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E.g., 12/11/2017
E.g., 12/11/2017
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  • collage of babies
  • Hedy Lamarr
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Your search has returned 610 articles:
  • Editor's Note

    Would you opt to see the future or decipher the past?

    Wouldn’t it be brilliant if every scientist had a crystal ball? It’s a question that came to me while reading Alexandra Witze’s story “What the Pliocene epoch can teach us about future warming on Earth.” Witze discusses how scientists are studying a warming period some 3 million years ago to try to understand how Earth will handle rising temperatures. The geologic epoch, known as the Pliocene...

    11/29/2017 - 15:45 Science & Society, Climate
  • Letters to the Editor

    Readers debate ethics of resurrecting extinct species

    Culture club

    The book Rise of the Necrofauna tackles the challenges of using gene-editing tools to bring woolly mammoths and other long-gone species back from the dead. These “de-extincted” creatures would have to contend with a radically changed world that includes new habitats and diseases, Tina Hesman Saey wrote in her review “Resurrecting extinct species raises ethical questions” (SN: 10/28...

    11/29/2017 - 15:36 Evolution, Science & Society
  • Science & the Public

    Parents may one day be morally obligated to edit their baby’s genes

    A doctor explains to a young couple that he has screened the pair’s in vitro fertilized embryos and selected those that had no major inheritable diseases. The couple had specified they want a son with hazel eyes, dark hair and fair skin. Then the doctor announces that he has also taken the liberty of eliminating the “burden” of genetic propensities for baldness, nearsightedness, alcoholism,...

    11/28/2017 - 07:00 Science & Society, Genetics
  • Film

    Actress Hedy Lamarr laid the groundwork for some of today’s wireless tech

    Once billed as “the most beautiful woman in the world,” actress Hedy Lamarr is often remembered for Golden Age Hollywood hits like Samson and Delilah. But Lamarr was gifted with more than just a face for film; she had a mind for science.

    A new documentary, Bombshell: The Hedy Lamarr Story, spotlights Lamarr’s lesser-known legacy as an inventor. The film explores how the pretty veneer...

    11/26/2017 - 08:00 History of Science, Technology, Science & Society
  • Science & the Public

    When it comes to self-driving cars, what’s safe enough?

    Self-driving vehicles passed a major milestone in November when Waymo’s minivans hit the streets of Phoenix without backup human drivers — reportedly making them the first fleet of fully autonomous cars on public roadways. Over the next few months, people will get a chance to take these streetwise vehicles for a free spin as the company tries to drum up excitement — and a customer base — for...

    11/21/2017 - 13:51 Technology, Science & Society
  • Editor's Note

    In science, some big risks are worth the rewards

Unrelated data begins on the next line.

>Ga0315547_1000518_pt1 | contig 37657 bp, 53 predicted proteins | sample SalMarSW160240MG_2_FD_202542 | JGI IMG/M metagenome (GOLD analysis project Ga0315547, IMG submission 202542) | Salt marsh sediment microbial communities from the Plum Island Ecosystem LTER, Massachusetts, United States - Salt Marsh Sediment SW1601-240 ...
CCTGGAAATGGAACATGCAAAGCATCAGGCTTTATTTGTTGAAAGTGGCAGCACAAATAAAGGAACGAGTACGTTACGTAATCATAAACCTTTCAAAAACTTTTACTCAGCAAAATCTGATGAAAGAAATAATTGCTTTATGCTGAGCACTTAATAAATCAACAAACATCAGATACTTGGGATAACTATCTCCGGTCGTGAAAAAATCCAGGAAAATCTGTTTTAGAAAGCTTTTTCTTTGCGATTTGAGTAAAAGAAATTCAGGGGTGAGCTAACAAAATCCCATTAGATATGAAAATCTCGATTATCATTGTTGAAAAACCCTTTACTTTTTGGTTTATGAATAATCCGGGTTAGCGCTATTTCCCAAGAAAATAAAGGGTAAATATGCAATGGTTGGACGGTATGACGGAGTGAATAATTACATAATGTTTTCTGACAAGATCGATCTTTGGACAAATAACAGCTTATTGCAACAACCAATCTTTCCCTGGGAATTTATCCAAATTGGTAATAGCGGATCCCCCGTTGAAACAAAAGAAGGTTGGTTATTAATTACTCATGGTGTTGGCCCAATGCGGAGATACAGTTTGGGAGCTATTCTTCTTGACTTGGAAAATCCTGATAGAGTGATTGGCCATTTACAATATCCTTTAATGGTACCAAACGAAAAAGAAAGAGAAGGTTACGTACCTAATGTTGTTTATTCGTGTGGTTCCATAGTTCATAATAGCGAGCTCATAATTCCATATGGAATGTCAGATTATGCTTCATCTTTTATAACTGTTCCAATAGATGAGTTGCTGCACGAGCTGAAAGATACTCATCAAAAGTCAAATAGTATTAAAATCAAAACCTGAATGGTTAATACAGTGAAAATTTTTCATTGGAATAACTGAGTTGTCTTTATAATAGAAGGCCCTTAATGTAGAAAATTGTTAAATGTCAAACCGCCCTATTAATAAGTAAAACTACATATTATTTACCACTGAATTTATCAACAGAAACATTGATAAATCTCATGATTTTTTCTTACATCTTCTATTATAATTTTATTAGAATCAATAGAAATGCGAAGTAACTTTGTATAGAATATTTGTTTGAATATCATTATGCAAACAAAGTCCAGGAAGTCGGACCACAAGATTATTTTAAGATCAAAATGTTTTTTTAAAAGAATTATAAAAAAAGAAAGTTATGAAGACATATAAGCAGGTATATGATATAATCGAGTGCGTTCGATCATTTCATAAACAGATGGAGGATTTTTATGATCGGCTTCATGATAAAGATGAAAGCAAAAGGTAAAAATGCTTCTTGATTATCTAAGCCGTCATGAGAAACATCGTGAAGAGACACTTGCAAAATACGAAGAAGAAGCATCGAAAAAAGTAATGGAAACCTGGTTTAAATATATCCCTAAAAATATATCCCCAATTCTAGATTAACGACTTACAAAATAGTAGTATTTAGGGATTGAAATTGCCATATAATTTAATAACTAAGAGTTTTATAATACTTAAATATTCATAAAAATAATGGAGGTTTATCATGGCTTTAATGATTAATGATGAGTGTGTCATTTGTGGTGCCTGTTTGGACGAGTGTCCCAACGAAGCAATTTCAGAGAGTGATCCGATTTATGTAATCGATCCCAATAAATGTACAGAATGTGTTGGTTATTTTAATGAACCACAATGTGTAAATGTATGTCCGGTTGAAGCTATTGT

At the end of my previous Editor’s Note (SN: 11/11/17, p. 2), I wrote about one of the great discoveries of the 1920s. By studying distant nebulae, Edwin Hubble found that our galaxy is not alone in the universe. Instead, it is one of an amazing multitude of “island universes.” When I wrote those words, I had no idea that just a couple of weeks later, I would get to visit the impressive...

    11/15/2017 - 13:18 Science & Society, History of Science, Astronomy
  • Letters to the Editor

    Readers inspired by SN 10 scientists’ research

    Wanting more

    For the third year in a row, Science News profiled 10 early- and mid-career i­nnovators who are transforming their fields in “The SN 10: Scientists to watch” (SN: 10/14/17, p. 16).

    The profiles left some readers inspired, intrigued and wanting to know more about these scientists’ research.

    “Really enjoying these portraits, thanks, SN!” online reader Maia commented on...

    11/15/2017 - 13:17 Science & Society, Robotics, Psychology
  • Context

    Philosophical critique exposes flaws in medical evidence hierarchies

    Immanuel Kant was famous for writing critiques.

    He earned his status as the premier philosopher of modern times with such works as Critique of Pure Reason, Critique of Practical Reason and Critique of Judgment. It might have been helpful for medical science if he had also written a critique of evidence.

    Scientific research supposedly provides reliable evidence for physicians to...

    11/13/2017 - 14:30 Science & Society, Clinical Trials, Biomedicine
  • Science Ticker

    EPA OKs first living pest-control mosquito for use in United States

    In a big step toward catching up with the rest of the world, the United States cleared the way for using mosquitoes as a commercial pest control for the first time.

    The U.S. Environmental Protection Agency has approved using a strain of male Asian tiger mosquitoes (Aedes albopictus) as a biopesticide in the District of Columbia and 20 states, including California and New York. Kentucky-...

    11/08/2017 - 18:58 Animals, Agriculture, Science & Society
  • Editor's Note

    Great praise for categories, and seeing beyond them

    Classification is inevitable. It’s a widespread human tendency and a bedrock of scientific study. From rocks to stars to the stinkbug buzzing against my window, from parts of speech to diseases to the fundamental forces of nature, if an object or phenomenon can be described, it will be grouped with others like it and distinguished from those that differ.

    One of the best-known scientific...

    11/01/2017 - 12:13 Animals, Evolution, Science & Society